Moldova’s July 11 parliamentary elections led to the victory of a pro-European Union party touted as all about reform and fighting corruption. The vote was interpreted as a thumbs-up to the West over Russia, but what precise reforms does the Action and Solidarity Party (PAS) have in mind?
In an interview with Current Time news anchor Iryna Romaliisko, PAS leader Igor Grosu, 48, who is expected to become prime minister, elaborated.
Grosu's party, of which President Maia Sandu is also a member, won almost 53 percent of the nearly 1.47 million votes cast, just over 48 percent of eligible voters.
“People believed in their strengths,” he said of Moldovan voters.
Grosu, though, added that he will wait for the final election results before taking part in traditional Moldovan dancing to celebrate his party’s apparent win.
Under a Socialist-Communist coalition (BECS), parliament rejected Grosu’s nomination for prime minister in March, the second such failed presidential nomination, which thereby prompted early elections. The BECS coalition won roughly 27.2 percent of the July 11 vote.
If this time confirmed as prime minister, Grosu has pledged to start work “very quickly.”
Moldova, wedged between Romania and Ukraine, faces long-standing challenges of corruption, labor migration, economic anemia, and the presence of some 1,500 Russian troops in its separatist region of Transdniester.
“Yes, all responsibility [for reforms] is on us, and we won’t run away from this responsibility,” Grosu pledged.
Relations With Russia:
-How will you build relations with the Russian Federation? The Socialists were afraid that this is a complete rift. And, generally, from the sidelines, this [vote] looks like a choice between the West and Russia.
--I’m more than certain that each time [we have elections], the Russian Federation, based on those signals that reach us, has assessed our victory as an honest victory. This indicates that they understand that we are predictable partners, we want to build good relations. We have very many fellow citizens who live in Russia, and this connection is very important. We will work to defend their rights.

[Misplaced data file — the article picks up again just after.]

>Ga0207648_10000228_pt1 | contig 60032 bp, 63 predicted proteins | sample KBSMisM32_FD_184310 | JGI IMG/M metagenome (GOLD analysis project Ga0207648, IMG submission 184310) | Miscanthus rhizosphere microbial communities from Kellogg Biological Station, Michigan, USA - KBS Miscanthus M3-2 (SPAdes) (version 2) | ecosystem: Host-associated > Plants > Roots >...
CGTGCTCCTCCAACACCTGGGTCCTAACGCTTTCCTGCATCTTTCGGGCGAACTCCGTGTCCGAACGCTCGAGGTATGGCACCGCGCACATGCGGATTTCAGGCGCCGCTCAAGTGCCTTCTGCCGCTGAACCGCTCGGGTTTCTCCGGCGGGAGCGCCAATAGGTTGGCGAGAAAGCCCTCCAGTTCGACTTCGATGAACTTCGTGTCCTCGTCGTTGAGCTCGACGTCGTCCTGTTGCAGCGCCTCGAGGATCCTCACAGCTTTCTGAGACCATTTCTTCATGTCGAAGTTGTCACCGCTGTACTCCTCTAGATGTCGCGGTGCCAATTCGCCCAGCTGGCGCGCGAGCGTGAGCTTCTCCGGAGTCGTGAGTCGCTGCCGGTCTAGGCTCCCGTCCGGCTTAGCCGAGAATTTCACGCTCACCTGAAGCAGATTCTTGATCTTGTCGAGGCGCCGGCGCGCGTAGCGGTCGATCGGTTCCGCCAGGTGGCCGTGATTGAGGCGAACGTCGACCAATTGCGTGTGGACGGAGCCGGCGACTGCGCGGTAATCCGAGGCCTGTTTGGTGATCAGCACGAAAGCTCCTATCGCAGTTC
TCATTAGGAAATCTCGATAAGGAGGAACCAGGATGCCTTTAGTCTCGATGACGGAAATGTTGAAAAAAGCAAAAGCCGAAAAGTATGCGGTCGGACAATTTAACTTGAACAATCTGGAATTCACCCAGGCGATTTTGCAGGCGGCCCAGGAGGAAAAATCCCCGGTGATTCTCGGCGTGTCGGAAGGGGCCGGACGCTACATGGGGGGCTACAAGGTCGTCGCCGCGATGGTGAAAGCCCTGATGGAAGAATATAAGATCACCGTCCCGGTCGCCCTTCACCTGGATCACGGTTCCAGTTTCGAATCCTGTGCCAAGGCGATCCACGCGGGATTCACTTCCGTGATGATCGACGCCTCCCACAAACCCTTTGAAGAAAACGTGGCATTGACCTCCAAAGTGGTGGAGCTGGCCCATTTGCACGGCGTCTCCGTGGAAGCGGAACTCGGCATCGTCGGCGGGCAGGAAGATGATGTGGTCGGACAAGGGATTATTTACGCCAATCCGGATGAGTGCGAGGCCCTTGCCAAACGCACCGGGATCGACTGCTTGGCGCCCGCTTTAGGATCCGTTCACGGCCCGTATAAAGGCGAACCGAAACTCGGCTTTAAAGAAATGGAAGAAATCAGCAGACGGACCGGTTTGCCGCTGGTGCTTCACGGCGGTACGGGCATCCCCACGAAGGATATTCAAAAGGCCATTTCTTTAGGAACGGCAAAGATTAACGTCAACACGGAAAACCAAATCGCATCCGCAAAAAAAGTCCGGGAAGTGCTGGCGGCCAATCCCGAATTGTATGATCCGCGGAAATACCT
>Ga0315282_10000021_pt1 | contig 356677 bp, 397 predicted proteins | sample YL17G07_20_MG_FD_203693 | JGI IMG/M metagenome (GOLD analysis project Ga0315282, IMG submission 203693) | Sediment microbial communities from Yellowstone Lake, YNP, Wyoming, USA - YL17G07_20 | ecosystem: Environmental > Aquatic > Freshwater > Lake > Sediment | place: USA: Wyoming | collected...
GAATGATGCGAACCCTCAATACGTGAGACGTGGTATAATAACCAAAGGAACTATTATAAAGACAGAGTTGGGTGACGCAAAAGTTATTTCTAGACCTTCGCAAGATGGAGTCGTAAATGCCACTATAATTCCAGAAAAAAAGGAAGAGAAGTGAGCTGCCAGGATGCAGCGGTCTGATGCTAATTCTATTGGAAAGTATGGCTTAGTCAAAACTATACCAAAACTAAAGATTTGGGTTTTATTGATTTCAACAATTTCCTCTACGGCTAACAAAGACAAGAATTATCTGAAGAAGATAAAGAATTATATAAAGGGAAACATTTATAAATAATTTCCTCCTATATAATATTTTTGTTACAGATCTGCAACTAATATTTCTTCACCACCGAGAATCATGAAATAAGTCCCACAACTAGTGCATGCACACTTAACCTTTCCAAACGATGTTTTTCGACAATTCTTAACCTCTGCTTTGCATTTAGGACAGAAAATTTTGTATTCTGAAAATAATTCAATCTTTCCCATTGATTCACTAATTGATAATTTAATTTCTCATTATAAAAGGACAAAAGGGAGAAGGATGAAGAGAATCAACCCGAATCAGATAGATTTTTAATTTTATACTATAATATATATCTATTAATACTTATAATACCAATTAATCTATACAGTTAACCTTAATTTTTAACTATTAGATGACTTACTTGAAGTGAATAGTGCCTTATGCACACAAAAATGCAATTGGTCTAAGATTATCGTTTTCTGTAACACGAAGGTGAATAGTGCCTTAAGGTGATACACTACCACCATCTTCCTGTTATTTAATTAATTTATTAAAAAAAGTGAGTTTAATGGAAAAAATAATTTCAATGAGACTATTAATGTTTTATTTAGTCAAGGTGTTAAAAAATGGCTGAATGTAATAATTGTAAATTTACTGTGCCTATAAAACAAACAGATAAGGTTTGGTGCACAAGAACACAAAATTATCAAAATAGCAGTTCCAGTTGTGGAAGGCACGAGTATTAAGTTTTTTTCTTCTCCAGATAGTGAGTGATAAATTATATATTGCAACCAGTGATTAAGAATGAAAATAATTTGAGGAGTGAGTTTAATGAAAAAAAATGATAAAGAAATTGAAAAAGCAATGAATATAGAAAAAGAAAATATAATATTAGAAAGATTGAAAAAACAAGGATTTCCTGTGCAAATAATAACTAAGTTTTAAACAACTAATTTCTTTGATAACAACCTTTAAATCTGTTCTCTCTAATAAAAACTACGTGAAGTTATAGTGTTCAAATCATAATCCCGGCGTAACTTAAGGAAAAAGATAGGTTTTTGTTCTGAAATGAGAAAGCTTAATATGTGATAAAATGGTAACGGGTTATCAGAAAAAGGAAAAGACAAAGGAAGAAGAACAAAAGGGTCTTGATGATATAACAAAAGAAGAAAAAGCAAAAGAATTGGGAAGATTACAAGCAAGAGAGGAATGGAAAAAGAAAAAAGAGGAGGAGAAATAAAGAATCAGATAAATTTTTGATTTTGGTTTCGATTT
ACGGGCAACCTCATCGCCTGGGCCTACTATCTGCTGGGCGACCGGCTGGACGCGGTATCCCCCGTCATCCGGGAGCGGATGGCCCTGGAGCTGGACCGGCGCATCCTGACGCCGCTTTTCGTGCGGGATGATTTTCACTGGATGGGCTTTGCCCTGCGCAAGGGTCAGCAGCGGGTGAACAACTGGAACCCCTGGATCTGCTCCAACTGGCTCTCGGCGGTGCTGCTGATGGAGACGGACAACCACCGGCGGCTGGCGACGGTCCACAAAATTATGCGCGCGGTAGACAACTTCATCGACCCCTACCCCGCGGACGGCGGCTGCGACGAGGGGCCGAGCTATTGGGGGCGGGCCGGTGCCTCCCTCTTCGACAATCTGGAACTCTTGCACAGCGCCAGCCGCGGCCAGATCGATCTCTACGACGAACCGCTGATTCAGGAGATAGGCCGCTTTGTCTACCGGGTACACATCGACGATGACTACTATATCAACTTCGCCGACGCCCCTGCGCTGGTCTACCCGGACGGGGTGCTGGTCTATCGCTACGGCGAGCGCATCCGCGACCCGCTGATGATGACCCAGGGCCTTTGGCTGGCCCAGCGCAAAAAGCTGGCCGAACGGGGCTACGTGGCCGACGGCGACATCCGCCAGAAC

They have their own businesses there. Even those who are from my village, my compatriots, work in Sochi, it seems, and feel very good. We have relatives there, and so on.
The economic ties are very important because this is a traditional market for Moldova. Moldova, as a former country of the Soviet Union, exported its products. Here, of course, we have our shortcomings in these products' quality or neatness, shall we say.
The Russian side rightly says that there is the phenomenon of re-export. And this speaks of our problems, of corruption in the ANSA (National Agency for Food Safety), the agency that provides supporting documents [for exported food] products.
And that's where they're right. We have to work on this.
Transdniester is a conflict that needs to be resolved, and there are two components to it.
There's the external factor, which Moldova should watch very attentively because Russia also will play a very important role in its resolution, as well as the European Union, and our neighbors. And without Russia’s help, we won’t be able to move forward in this direction.
And there’s the internal work. It's already our job to defend our people’s rights, fight corruption so that citizens from the left bank (of the Dniester River; the Transdniester region) feel the difference.
-If you choose a course toward Europe, then Russia will immediately start to exert pressure. That’s going on, at least, with all of the post-Soviet countries. In gas, for example.
-We very consistently follow European integration. Moldova is a neutral state, and we say that we feel and consider ourselves to be part of European civilization.
Therefore, to see some problems in this … I think that we have a good opportunity both to debate and discuss the possibilities of Russian investment, and we know that there is such a desire in the agro-industrial sector, for example, and so on.
We will be predictable. We will be correct, and we expect such relations from our partners.
-And the Russian troops and [military supply] depots will be withdrawn from the territory of the Republic of Moldova before the end of your term? I mean, from Transdniester?
-I think that this process should be discussed together. I think that this will be an opportunity for both Moldova and Russia because this frozen conflict, fortunately, is not like other frozen conflicts. It is somehow artificially supported by mafia structures from both sides of the Dniester. And I think that we’ll have a good opportunity with our Russian colleagues to discuss [the issues] to make a good “best case” out of this from which everyone will benefit.
Integration With The European Union:
-Before the end of your mandate, do you intended to enter the European Union?